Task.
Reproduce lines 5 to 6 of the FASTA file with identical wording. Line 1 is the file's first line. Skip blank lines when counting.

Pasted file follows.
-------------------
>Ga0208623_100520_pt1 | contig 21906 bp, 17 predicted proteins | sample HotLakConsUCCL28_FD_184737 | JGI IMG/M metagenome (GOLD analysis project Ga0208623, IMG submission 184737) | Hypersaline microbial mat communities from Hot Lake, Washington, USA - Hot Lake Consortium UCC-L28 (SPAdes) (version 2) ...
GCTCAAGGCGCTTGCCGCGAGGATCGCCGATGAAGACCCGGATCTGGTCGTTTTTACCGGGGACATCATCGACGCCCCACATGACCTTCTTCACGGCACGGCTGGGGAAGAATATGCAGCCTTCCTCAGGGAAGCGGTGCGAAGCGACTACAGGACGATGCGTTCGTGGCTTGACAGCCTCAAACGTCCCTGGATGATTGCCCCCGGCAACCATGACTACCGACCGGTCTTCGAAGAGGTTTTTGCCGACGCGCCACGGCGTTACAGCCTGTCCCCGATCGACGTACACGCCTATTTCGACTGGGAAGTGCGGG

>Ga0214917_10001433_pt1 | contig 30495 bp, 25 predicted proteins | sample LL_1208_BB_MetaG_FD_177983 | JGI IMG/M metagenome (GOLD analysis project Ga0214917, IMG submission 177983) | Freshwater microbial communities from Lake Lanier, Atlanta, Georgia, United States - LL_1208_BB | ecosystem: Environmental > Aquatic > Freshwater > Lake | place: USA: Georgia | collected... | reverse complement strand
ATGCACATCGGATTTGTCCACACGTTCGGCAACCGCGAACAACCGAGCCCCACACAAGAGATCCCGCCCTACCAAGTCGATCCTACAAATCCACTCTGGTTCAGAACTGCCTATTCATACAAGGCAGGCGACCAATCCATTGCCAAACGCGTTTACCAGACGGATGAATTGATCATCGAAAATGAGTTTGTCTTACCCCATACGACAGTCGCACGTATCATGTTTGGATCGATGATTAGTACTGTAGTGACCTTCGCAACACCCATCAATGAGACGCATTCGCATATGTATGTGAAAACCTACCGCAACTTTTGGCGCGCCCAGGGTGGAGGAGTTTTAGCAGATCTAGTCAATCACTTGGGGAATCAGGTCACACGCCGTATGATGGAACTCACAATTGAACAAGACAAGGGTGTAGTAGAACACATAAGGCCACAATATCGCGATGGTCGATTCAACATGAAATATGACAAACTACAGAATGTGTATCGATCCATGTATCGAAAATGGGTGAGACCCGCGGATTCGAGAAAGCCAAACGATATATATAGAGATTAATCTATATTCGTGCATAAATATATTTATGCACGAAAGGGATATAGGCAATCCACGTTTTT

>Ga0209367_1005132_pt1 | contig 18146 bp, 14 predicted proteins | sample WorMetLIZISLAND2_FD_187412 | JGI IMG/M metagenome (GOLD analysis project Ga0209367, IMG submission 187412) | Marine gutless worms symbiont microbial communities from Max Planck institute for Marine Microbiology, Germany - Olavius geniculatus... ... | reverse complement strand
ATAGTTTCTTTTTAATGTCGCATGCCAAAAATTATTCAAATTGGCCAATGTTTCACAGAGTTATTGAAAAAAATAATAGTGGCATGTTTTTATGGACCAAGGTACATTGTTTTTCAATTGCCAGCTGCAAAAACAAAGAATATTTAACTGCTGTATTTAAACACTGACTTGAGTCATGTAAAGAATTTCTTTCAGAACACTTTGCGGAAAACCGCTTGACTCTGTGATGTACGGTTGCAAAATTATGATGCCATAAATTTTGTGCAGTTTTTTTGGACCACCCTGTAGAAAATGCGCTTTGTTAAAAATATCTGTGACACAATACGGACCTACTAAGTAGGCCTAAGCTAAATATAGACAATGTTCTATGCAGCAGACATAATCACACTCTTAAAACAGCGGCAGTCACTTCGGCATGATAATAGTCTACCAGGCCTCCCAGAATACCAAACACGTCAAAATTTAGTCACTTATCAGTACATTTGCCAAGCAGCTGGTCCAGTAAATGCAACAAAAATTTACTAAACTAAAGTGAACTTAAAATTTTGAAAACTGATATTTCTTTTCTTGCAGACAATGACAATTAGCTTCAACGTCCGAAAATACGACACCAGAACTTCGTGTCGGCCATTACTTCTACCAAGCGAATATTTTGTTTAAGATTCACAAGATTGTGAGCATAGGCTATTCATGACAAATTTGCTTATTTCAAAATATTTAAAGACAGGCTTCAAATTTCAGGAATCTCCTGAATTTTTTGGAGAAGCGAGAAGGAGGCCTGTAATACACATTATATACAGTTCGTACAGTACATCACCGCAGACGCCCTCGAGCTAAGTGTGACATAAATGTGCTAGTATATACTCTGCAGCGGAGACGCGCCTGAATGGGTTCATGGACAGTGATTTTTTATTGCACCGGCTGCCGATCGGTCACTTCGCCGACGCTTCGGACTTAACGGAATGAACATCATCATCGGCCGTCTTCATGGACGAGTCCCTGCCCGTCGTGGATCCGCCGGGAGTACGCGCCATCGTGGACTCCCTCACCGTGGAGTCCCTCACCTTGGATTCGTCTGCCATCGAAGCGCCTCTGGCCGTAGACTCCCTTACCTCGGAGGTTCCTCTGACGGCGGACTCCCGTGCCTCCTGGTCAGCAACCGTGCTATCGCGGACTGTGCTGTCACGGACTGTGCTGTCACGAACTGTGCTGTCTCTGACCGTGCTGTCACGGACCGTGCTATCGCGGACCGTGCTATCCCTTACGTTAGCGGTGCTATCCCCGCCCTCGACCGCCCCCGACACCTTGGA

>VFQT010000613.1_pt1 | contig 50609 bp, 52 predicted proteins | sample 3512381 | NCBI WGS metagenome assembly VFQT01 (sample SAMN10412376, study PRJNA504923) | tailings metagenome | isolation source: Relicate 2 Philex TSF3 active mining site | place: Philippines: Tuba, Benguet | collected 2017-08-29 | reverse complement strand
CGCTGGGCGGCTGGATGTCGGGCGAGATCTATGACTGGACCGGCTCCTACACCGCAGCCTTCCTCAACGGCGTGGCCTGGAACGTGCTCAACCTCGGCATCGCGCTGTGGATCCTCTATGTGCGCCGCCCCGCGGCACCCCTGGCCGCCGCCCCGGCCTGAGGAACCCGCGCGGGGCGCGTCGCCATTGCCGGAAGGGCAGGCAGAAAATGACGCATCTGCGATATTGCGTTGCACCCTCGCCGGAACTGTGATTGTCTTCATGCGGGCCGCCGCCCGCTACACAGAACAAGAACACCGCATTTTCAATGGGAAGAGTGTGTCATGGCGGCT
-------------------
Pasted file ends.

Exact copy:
>Ga0209367_1005132_pt1 | contig 18146 bp, 14 predicted proteins | sample WorMetLIZISLAND2_FD_187412 | JGI IMG/M metagenome (GOLD analysis project Ga0209367, IMG submission 187412) | Marine gutless worms symbiont microbial communities from Max Planck institute for Marine Microbiology, Germany - Olavius geniculatus... ... | reverse complement strand
ATAGTTTCTTTTTAATGTCGCATGCCAAAAATTATTCAAATTGGCCAATGTTTCACAGAGTTATTGAAAAAAATAATAGTGGCATGTTTTTATGGACCAAGGTACATTGTTTTTCAATTGCCAGCTGCAAAAACAAAGAATATTTAACTGCTGTATTTAAACACTGACTTGAGTCATGTAAAGAATTTCTTTCAGAACACTTTGCGGAAAACCGCTTGACTCTGTGATGTACGGTTGCAAAATTATGATGCCATAAATTTTGTGCAGTTTTTTTGGACCACCCTGTAGAAAATGCGCTTTGTTAAAAATATCTGTGACACAATACGGACCTACTAAGTAGGCCTAAGCTAAATATAGACAATGTTCTATGCAGCAGACATAATCACACTCTTAAAACAGCGGCAGTCACTTCGGCATGATAATAGTCTACCAGGCCTCCCAGAATACCAAACACGTCAAAATTTAGTCACTTATCAGTACATTTGCCAAGCAGCTGGTCCAGTAAATGCAACAAAAATTTACTAAACTAAAGTGAACTTAAAATTTTGAAAACTGATATTTCTTTTCTTGCAGACAATGACAATTAGCTTCAACGTCCGAAAATACGACACCAGAACTTCGTGTCGGCCATTACTTCTACCAAGCGAATATTTTGTTTAAGATTCACAAGATTGTGAGCATAGGCTATTCATGACAAATTTGCTTATTTCAAAATATTTAAAGACAGGCTTCAAATTTCAGGAATCTCCTGAATTTTTTGGAGAAGCGAGAAGGAGGCCTGTAATACACATTATATACAGTTCGTACAGTACATCACCGCAGACGCCCTCGAGCTAAGTGTGACATAAATGTGCTAGTATATACTCTGCAGCGGAGACGCGCCTGAATGGGTTCATGGACAGTGATTTTTTATTGCACCGGCTGCCGATCGGTCACTTCGCCGACGCTTCGGACTTAACGGAATGAACATCATCATCGGCCGTCTTCATGGACGAGTCCCTGCCCGTCGTGGATCCGCCGGGAGTACGCGCCATCGTGGACTCCCTCACCGTGGAGTCCCTCACCTTGGATTCGTCTGCCATCGAAGCGCCTCTGGCCGTAGACTCCCTTACCTCGGAGGTTCCTCTGACGGCGGACTCCCGTGCCTCCTGGTCAGCAACCGTGCTATCGCGGACTGTGCTGTCACGGACTGTGCTGTCACGAACTGTGCTGTCTCTGACCGTGCTGTCACGGACCGTGCTATCGCGGACCGTGCTATCCCTTACGTTAGCGGTGCTATCCCCGCCCTCGACCGCCCCCGACACCTTGGA